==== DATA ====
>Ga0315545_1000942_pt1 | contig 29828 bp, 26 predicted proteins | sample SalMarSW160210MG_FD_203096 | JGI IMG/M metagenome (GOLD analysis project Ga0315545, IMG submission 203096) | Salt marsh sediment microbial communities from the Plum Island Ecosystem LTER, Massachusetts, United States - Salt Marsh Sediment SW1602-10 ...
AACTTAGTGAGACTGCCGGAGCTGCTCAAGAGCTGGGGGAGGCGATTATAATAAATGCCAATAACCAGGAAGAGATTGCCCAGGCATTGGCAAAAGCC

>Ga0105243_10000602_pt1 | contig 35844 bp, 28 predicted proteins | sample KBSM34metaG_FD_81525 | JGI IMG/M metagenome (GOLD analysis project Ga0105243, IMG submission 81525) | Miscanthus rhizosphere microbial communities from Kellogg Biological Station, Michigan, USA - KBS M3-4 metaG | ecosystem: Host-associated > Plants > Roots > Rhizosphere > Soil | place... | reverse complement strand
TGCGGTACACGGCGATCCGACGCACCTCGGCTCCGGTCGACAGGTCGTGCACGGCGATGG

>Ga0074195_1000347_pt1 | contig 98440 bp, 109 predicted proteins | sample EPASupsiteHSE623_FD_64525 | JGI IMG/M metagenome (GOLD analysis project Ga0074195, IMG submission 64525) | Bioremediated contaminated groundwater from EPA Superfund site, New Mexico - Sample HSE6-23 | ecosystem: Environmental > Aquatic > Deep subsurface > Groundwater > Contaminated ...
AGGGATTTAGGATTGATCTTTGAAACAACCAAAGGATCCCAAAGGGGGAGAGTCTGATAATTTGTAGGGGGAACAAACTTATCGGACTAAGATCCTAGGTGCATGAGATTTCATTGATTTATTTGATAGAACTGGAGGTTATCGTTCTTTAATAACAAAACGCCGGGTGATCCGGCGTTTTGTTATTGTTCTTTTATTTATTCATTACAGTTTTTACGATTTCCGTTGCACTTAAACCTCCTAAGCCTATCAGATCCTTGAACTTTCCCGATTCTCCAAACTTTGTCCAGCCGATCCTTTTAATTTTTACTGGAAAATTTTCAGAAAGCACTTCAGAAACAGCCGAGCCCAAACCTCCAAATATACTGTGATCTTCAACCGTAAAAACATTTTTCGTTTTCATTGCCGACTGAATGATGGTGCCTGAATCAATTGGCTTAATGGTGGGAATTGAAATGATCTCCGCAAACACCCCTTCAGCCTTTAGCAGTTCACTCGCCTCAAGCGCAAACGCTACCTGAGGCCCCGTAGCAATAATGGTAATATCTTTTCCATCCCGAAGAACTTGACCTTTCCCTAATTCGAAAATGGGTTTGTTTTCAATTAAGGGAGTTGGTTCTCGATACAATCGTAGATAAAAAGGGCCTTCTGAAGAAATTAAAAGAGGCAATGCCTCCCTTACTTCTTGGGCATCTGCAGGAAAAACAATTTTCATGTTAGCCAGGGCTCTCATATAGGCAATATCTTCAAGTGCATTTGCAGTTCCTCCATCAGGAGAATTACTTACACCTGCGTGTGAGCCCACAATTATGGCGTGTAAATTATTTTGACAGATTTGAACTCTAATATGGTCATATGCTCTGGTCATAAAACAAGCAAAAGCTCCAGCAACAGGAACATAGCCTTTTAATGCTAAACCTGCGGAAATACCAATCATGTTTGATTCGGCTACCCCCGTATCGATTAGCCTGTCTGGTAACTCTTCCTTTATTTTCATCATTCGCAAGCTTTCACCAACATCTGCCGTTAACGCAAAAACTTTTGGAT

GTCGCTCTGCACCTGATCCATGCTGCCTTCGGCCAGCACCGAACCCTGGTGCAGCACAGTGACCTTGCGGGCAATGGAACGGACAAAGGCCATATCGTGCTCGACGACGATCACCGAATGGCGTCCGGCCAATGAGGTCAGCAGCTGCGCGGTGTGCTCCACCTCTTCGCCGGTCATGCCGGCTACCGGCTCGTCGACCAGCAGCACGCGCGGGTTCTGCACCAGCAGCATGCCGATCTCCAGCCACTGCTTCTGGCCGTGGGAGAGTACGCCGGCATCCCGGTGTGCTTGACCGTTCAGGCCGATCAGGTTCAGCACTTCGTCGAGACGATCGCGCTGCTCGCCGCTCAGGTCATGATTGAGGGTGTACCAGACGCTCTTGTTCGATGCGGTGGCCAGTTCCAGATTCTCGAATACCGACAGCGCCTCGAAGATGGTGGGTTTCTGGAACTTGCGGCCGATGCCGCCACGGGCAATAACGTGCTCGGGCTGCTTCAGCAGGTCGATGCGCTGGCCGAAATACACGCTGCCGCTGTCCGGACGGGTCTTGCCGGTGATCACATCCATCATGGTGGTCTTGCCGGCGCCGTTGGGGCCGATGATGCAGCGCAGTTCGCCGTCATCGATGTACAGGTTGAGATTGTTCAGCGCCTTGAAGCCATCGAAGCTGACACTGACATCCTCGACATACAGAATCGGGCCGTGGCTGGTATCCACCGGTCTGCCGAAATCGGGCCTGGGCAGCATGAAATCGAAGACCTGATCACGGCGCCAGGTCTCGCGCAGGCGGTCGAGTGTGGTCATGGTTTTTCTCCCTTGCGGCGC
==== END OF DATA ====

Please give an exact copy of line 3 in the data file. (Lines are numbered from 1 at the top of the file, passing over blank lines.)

>Ga0105243_10000602_pt1 | contig 35844 bp, 28 predicted proteins | sample KBSM34metaG_FD_81525 | JGI IMG/M metagenome (GOLD analysis project Ga0105243, IMG submission 81525) | Miscanthus rhizosphere microbial communities from Kellogg Biological Station, Michigan, USA - KBS M3-4 metaG | ecosystem: Host-associated > Plants > Roots > Rhizosphere > Soil | place... | reverse complement strand